Back when a nickname was a nickname

Sep 9th 2008

Quiz yourself: what were the given names of these accomplished, nicknamed individuals?

Babe Zaharias, athlete
Bear Bryant, football coach
Buck Owens, musician
Bud Abbott, comedian
Bud Selig, baseball commissioner
Buddy Holly, musician
Buster Keaton, actor
Buzz Aldrin, astronaut
Dizzy Gillespie, musician
Duke Ellington, musician
Red Auerbach, basketball coach
Red Skelton, comedian
Sissy Spacek, actress
Slim Whitman, musician
Sonny Bono, musician
(answers below)

Needless to say, all of those nicknamed folks were born at least half a century ago.  Nicknames of every kind are becoming endangered species in this age of "new formality".  But it's the pure nicknames -- the hearty, homestyle monikers that bear no relation to the birth name -- that are the greatest casualties of the modern naming era.  The entire genre has virtually disappeared, along with Red Skelton's hats and Red Auerbach's victory cigars.

It's natural for styles to come and go.  This style, though, has taken something with it; something warm and personal, something unique.  Because these names alone aren't just given, they're earned.

13-year-old Paul Bryant wrestled a circus bear, earning himself a nickname for life.  Little Mary Spacek was dubbed Sissy by her big brothers.  Young Mildred Didrikson was anointed Babe a la Babe Ruth because of her home-run hitting prowess.

While most names are planned before a baby is born, the pure nicknames are more often serendipitous, mementos of an individual life.  As a baby namer, I should be glad to see these post-hoc names go.  After all, they toss my hard work out the window.  Yet I can't help but fall for the names' loving spirit.  You don't become a Sissy or a Buddy unless somebody cares enough to make you one. 

.  .  .  .  .  .  .  .  .  .  .  .  .  .  .  .  .  .  .  .  .  .  .

Mildred "Babe" Zaharias
Paul "Bear" Bryant
Alvis "Buck" Owens
William "Bud" Abbott
Allan "Bud" Selig
Charles "Buddy" Holly
Joseph "Buster" Keaton
Edwin "Buzz" Aldrin
John "Dizzy" Gillespie
Edward "Duke" Ellington
Arnold "Red" Auerbach
Richard "Red" Skelton
Mary "Sissy" Spacek
Ottis "Slim" Whitman
Salvatore "Sonny" Bono


By Erika (not verified)
September 9, 2008 11:44 AM

I agree wholeheartedly. My mother, whose given name is Karla, was "Binky" to her immediate family. I've always loved it. It was never used outside the family, and usage trailed off by my mother's 20s, but it was all the more intimate and loving for having such limited use. "Binky" was somehow derived from "peeky," which is what my grandfather said to my mother when he played peek-a-boo from behind his newspaper each morning.

By christinepearl (not verified)
September 9, 2008 12:01 PM

I've always been fascinated with the "pure" nicknames in my family. My uncle Wilfred was known as 'tsi pite when he was little (a mangled French Canadian version of "little one") and is now known as Pete to all his friends, Pite to his family, and W. B. Pete ln legally. I had a great aunt Germaine, nn Skippy, a family friend Ernest, nn Gip, and my husband's great-aunts Vi, nn Boots, and Asusanah (sp?) Maria del Carmen whose nn & legal name is Toti. Unfortunately, since my cousin Leon insisted we stop calling him Butch, there are no pure nicknames in my generation or the next that are used universally. Why do you think that is?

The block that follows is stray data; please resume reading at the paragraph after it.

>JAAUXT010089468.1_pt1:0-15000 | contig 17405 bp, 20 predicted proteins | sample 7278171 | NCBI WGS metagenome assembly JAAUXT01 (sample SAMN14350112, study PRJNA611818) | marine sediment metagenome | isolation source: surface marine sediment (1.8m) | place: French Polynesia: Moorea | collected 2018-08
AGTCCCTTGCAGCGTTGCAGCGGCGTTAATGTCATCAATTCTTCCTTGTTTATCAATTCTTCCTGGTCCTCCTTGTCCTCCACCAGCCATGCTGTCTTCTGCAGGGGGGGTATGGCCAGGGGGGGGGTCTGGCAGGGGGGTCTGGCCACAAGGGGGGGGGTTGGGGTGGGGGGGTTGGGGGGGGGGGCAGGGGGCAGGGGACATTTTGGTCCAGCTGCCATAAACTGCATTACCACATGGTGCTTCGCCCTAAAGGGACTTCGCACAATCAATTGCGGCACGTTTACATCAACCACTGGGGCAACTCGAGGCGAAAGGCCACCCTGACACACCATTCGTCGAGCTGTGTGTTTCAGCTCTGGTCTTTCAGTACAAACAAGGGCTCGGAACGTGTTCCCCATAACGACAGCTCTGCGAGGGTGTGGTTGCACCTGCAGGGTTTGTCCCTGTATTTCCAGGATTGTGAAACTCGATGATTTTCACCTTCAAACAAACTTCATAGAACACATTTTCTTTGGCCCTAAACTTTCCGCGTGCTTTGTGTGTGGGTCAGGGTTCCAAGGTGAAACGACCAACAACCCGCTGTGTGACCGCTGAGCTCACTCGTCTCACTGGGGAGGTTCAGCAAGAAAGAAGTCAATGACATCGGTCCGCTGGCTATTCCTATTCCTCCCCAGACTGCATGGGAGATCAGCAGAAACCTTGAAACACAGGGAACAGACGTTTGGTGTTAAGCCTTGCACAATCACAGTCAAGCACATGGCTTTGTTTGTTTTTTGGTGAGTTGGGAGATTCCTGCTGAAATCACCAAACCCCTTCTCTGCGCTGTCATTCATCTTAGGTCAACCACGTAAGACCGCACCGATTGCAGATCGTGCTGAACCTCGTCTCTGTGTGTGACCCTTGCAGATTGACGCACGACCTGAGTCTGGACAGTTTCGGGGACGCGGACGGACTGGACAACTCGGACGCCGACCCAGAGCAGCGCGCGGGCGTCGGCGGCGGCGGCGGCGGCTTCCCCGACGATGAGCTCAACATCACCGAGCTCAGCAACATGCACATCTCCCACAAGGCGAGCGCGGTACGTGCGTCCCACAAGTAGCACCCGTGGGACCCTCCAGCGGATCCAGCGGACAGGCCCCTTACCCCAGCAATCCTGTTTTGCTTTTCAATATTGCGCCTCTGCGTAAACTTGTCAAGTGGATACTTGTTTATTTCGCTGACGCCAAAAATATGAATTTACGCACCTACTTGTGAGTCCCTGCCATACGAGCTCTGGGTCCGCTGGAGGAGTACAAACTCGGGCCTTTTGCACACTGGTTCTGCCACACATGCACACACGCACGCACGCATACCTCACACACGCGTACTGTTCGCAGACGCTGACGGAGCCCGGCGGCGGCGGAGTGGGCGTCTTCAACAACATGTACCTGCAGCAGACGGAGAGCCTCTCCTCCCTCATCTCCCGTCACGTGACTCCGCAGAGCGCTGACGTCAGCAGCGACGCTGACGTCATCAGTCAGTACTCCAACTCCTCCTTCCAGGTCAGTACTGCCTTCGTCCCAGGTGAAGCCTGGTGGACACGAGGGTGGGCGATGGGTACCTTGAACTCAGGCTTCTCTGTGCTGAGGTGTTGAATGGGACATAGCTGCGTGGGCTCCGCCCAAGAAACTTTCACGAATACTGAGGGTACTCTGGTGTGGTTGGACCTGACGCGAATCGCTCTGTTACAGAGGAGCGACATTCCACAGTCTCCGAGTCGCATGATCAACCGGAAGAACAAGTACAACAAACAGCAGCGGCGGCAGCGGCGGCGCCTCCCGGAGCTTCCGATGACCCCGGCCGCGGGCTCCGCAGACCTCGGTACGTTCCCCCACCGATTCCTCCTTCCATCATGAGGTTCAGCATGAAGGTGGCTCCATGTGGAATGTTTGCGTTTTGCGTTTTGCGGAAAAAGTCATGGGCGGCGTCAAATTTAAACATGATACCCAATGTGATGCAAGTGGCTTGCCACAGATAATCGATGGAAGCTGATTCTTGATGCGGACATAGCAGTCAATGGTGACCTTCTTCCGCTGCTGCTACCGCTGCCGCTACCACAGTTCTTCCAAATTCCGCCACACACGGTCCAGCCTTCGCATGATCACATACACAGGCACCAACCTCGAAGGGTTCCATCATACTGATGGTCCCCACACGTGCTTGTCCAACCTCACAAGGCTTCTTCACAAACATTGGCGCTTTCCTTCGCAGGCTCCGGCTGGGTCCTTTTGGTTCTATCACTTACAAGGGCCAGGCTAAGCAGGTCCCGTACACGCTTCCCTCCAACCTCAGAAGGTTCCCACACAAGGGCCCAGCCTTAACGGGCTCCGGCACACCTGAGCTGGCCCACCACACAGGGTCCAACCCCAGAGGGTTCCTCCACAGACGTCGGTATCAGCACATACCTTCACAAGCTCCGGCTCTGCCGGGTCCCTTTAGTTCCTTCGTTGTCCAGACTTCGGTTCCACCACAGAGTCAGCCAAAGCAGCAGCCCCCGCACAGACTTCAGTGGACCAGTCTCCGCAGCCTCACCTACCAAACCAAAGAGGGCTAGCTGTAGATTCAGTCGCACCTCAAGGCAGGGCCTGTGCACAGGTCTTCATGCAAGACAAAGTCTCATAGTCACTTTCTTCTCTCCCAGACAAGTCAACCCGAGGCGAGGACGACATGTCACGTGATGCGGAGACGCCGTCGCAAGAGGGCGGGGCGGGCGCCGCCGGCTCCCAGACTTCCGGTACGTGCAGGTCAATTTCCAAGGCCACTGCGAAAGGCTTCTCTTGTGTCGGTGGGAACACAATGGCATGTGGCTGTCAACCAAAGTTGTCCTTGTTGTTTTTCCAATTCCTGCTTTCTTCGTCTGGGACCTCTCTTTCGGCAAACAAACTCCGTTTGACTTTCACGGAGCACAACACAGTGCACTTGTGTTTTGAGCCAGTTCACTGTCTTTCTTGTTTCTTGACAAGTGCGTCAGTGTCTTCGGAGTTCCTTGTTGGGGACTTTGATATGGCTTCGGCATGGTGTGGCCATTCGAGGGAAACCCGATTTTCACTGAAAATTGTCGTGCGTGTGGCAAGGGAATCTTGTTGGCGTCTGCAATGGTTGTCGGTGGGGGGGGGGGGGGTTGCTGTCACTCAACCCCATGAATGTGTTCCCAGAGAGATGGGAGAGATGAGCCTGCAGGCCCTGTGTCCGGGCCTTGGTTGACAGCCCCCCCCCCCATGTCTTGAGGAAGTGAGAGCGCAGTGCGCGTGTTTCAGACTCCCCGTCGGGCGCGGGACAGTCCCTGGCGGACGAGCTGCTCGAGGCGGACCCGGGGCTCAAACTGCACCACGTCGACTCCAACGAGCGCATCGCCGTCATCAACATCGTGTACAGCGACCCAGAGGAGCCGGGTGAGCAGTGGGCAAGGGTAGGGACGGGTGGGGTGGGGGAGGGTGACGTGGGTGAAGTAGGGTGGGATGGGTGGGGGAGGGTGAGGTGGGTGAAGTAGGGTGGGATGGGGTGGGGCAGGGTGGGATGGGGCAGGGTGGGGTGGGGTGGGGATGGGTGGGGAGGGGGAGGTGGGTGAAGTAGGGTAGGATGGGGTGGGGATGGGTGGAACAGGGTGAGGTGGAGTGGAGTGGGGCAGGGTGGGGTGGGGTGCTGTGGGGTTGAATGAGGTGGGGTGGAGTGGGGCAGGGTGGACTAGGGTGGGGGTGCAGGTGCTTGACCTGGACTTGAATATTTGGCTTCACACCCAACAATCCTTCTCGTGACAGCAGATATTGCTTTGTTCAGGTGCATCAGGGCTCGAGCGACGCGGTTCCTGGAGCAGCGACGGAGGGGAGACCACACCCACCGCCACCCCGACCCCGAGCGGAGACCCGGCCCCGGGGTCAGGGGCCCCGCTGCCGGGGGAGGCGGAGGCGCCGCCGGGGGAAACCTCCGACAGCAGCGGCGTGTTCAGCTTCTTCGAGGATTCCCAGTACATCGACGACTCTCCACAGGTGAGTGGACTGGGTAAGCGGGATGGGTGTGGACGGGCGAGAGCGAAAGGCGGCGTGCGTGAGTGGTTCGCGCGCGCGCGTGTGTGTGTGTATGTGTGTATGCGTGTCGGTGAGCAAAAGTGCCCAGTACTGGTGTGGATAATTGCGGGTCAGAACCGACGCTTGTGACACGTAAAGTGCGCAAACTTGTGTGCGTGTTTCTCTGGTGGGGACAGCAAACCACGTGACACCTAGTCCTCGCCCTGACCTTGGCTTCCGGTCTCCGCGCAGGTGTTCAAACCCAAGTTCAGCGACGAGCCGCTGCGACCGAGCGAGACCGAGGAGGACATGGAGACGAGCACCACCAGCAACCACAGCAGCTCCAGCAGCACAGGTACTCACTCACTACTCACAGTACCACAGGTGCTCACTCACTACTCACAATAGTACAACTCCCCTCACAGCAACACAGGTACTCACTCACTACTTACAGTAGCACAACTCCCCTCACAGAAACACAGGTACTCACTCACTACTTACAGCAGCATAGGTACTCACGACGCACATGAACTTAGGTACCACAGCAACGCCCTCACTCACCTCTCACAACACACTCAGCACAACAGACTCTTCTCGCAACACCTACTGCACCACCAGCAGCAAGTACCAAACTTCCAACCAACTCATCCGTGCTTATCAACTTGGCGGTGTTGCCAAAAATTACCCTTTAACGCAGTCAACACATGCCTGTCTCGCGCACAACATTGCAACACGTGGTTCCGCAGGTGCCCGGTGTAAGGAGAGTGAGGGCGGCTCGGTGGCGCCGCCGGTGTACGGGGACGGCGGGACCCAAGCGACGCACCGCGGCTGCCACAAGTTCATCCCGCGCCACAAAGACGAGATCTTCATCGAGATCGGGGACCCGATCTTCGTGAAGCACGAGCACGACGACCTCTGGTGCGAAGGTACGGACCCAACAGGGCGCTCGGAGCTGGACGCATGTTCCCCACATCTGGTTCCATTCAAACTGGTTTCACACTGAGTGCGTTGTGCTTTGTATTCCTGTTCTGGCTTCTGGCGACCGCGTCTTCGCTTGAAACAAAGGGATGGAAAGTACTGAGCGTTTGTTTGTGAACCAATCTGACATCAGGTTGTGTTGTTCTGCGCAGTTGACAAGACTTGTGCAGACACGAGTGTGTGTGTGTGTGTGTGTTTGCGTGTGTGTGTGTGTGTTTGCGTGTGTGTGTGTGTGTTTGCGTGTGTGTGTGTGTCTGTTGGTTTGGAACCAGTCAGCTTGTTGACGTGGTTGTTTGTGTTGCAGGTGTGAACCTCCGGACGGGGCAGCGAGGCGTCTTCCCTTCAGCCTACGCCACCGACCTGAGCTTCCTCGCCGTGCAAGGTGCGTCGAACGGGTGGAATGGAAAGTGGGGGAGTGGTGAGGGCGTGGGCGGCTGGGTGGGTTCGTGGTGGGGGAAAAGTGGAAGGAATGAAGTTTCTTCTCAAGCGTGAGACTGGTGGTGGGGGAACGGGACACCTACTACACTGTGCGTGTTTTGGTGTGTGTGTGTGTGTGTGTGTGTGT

Oh, I can't blame my uncle for wanting to go with something other than Wilfred. I guess my grandmother tried Willie for a while but it just didn't stick.

By Jessica (not verified)
September 9, 2008 12:04 PM

I always assumed some of those were actually their given names. Enlightening!

Off topic so soon :( but a friend just alerted me to as birth announcement in her local newspaper...
::drumroll, please, just for the baby's sake::
Zyke Zayne Zachariaz Zoltan Zyduck

By Kostia (not verified)
September 9, 2008 12:17 PM

This wasn't so rare in the South of a certain time, but my grandmother Anne was "Sis" or "Sister" to all her brothers and sisters, both younger and older. One of her brothers was "Brother," but it didn't stick as much as Sis. My father's cousins still refer to her as "Aunt Sis," which I love. I have no idea why Anne (and not her older sisters Dovey [given name] or Ruth, or her younger sister Lellie [who goes by Margaret and has for seventy-plus years]) was the one to be "Sis."

By Catherine (not verified)
September 9, 2008 12:20 PM

My grandmother was named Brownette in an attempt to feminize a family name. Not sure where it started but she was called Mousie but most everyone and Brownie by my grandfather. I always thought my great-grandparents who had lovely names (Eleanor and Frederick) were off their rocker. My grandmother was their only child born after a number of miscarriages so I suspect Brown had special meaning besides being my great-grandmother’s maiden name but still!

By Amy3 (not verified)
September 9, 2008 12:21 PM

My husband's grandmother and two of her brothers had some great nns -- Eskel (nn Eck), Ninian (nn Nic) and Grant (nn Bus). My grandfather was Anthony (nn Bob).

By Guest (not verified)
September 9, 2008 12:29 PM

Well, some people are still doing this--just take Miley Cyrus for example. I believe the story is that her dad called her Smiley Miley because we smiled all the time and then it just became Miley. I believe she only recently legally changed her name to Miley (a step that mos of those you name I'll assume never took). But, still it was a name she "earned" after her given birth name.

By Caitlin (not verified)
September 9, 2008 12:34 PM